A group of House Democrats led by Reps. Cori BushCori BushOmar to accept award Saturday as American Muslim Public Servant of 2021 House progressives urge Garland to intervene in ex-environmental lawyer Steven Donziger's case The real 'threat to democracy'? Pols who polarize us with their opinions MORE (Mo.) and Nanette Diaz Barragán (Calif.) wrote President BidenJoe BidenHouse passes 8B defense policy bill House approves bill to ease passage of debt limit hike Senate rejects attempt to block Biden's Saudi arms sale MORE and the Department of Health and Human Services (HHS) on Tuesday, expressing their concern over how communities of color most affected by COVID-19 have received the vaccine disproportionately less.
“While the COVID-19 crisis affects every American, it is the latest disease to infect and kill Black and Latino Americans at higher rates than people in the rest of the population. We have seen firsthand what this crisis is doing to our communities, especially those that are low-income and do not have access to the services they need to stay healthy and pay the bills,” the lawmakers wrote.
According to The COVID Tracking Project, Black, Indigenous and people of color in the U.S. have contracted COVID-19 during the pandemic at a higher rate than white Americans. Specifically, Black Americans are more likely to die from COVID-19 than any other racial or ethnic group.
Despite this, initial data suggests that the vaccines are not reaching these communities.
The Centers for Disease Control and Prevention released statistics on Monday about the first month of vaccine distribution. Of the people who received at least one dose of a COVID-19 vaccine whose race was known, 11.5 percent were Latino, while 5.4 percent were Black.
“Equally concerning is that the rate of vaccinations is disproportionately lower for health care workers among communities of color,” the House members continued, citing a Los Angeles Times article.
They also mentioned the low percentage of Black Americans who are completely on board with getting the vaccine, underscoring generations of inequality and mistrust of the government.
Moreover, the House members prompted Biden and acting HHS Secretary Norris Cochran to “outline the Administration’s plan to ensure that underserved communities and communities of color are no longer being left behind during the vaccine distribution process” and answer a handful of questions in the process.
The letter comes after three members of Massachusetts’s congressional delegation, including Sen. Elizabeth WarrenElizabeth WarrenHillicon Valley — Presented by Connected Commerce Council — Incident reporting language left out of package Exporting gas means higher monthly energy bills for American families Senators turn up the heat on Amazon, data brokers during hearing MORE (D), wrote HHS late last week, urging the agency to address the issue.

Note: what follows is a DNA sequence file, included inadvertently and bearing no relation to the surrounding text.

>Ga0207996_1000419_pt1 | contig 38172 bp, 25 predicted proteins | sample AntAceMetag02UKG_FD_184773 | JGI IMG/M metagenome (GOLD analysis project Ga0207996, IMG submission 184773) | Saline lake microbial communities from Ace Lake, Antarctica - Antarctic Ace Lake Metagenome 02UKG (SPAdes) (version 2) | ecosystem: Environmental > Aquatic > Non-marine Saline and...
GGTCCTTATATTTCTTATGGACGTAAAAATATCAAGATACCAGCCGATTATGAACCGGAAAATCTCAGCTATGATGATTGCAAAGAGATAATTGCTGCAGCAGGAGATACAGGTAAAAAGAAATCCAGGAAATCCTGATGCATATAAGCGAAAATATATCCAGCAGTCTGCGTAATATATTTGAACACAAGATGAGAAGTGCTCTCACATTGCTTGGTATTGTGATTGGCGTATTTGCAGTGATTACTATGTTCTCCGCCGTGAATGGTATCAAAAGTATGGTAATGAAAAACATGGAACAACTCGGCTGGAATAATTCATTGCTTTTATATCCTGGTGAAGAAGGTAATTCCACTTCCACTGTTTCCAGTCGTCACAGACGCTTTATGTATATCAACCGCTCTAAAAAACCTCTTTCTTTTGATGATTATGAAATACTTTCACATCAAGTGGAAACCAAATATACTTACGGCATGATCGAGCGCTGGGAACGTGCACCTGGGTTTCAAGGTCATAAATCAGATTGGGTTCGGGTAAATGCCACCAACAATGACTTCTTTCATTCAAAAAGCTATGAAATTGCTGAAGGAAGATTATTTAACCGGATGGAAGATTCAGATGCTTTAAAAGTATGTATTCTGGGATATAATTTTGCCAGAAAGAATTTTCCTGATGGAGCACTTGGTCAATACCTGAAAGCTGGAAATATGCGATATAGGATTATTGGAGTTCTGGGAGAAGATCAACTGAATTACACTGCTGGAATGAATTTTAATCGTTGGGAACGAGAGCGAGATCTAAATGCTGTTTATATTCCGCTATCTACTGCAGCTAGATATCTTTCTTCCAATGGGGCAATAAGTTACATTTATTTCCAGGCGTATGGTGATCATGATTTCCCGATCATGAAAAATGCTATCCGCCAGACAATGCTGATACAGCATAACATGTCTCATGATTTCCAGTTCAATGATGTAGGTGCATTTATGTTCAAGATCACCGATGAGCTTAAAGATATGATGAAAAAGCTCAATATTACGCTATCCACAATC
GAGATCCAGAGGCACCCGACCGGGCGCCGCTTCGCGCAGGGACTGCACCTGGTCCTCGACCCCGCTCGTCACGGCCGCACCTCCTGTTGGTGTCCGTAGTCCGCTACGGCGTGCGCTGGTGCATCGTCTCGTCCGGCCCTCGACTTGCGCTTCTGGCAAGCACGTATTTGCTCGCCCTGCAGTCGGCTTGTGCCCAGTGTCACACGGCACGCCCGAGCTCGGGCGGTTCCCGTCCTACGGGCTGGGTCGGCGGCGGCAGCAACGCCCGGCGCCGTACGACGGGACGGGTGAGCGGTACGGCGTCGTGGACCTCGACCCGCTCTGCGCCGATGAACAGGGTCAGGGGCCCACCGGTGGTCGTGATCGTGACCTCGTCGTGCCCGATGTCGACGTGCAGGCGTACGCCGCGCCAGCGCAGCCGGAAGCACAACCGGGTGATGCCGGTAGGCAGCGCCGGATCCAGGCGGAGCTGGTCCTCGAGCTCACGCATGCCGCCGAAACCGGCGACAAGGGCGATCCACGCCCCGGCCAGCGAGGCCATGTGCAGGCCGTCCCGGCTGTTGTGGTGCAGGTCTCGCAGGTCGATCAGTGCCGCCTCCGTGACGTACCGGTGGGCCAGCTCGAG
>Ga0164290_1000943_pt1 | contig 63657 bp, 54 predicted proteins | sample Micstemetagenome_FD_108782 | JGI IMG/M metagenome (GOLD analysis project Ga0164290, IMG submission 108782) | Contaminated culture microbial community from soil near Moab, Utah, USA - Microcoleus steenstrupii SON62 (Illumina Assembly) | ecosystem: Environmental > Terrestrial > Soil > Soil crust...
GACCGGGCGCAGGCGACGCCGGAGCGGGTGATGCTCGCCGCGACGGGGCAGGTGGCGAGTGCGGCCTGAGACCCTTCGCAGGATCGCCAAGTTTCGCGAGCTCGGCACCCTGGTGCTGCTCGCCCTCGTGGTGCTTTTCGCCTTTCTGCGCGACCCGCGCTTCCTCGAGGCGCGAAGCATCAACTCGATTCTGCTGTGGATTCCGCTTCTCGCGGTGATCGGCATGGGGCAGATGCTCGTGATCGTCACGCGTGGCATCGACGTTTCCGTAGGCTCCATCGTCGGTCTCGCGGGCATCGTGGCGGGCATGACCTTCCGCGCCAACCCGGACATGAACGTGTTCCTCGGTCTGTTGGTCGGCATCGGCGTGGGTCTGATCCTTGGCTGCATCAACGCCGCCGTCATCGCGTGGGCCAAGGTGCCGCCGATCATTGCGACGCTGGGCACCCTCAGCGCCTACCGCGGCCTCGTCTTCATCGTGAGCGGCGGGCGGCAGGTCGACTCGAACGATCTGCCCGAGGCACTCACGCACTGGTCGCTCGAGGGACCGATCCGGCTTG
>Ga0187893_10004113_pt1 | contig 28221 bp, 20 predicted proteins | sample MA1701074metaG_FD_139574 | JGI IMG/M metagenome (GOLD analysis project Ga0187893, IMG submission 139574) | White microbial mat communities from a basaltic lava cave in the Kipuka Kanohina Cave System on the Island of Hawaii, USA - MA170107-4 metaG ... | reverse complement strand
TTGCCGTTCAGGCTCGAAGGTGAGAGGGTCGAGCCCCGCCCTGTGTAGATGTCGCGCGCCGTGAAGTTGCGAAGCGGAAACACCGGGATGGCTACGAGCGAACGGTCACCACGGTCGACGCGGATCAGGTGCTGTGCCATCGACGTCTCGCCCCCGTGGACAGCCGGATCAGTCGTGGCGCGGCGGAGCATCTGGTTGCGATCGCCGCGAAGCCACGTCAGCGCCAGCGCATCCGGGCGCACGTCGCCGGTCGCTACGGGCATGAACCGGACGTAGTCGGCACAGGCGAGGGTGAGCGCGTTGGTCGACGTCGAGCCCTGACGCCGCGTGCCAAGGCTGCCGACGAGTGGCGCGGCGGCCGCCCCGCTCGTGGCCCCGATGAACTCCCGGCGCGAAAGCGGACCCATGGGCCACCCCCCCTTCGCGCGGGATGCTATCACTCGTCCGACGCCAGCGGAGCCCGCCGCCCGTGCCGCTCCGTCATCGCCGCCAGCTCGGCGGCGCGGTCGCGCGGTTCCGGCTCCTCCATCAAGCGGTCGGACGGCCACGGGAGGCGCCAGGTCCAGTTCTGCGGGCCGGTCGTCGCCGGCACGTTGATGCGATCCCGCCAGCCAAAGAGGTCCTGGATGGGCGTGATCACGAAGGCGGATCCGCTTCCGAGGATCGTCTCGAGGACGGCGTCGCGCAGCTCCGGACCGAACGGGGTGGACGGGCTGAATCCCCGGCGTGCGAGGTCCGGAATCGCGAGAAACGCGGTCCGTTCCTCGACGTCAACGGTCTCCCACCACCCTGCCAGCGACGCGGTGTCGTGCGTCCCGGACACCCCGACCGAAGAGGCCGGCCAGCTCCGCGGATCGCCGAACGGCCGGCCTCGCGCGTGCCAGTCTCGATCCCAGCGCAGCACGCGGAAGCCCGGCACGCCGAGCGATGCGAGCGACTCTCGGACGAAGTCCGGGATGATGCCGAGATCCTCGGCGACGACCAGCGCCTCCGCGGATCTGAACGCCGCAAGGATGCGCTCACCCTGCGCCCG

“It is critical that the Black, Latinx, Indigenous, and immigrant communities that have been most impacted by this virus and have been more likely to contract, be hospitalized, and die from the disease have access to the vaccine,” Warren and Reps. Ayanna PressleyAyanna PressleyOn The Money — Build Back Better takes a 'Byrd Bath' Pressley looking for whoever 'borrowed' her Mariah Carey Christmas album Pressure grows to remove Boebert from committees MORE (D-Mass.) and Ed MarkeyEd MarkeySenators seek to curb counterfeit toys and goods sold online Senate GOP blocks defense bill, throwing it into limbo Equilibrium/Sustainability — Presented by Southern Company — Pledged money not going to Indigenous causes MORE (D-Mass.) wrote. “Free and equitable access to vaccines is essential to saving lives and slowing the spread of the coronavirus.”
Additionally on Tuesday, Rep. Carolyn Bourdeaux (D-Ga.) asked the Federal Emergency Management Agency to establish a vaccine distribution center in Georgia’s 7th Congressional District for the same reason.
“The 7th Congressional District is one of the most diverse districts in the country, home to many communities of color and immigrant communities that are being underserved by vaccine distribution across the country,” Bourdeaux wrote.
In his lengthy COVID-19 response plan, Biden calls for the creation of “new, federally supported community vaccination centers across the country” and for federal agencies to “drive equity throughout the vaccination campaign and broader pandemic response.”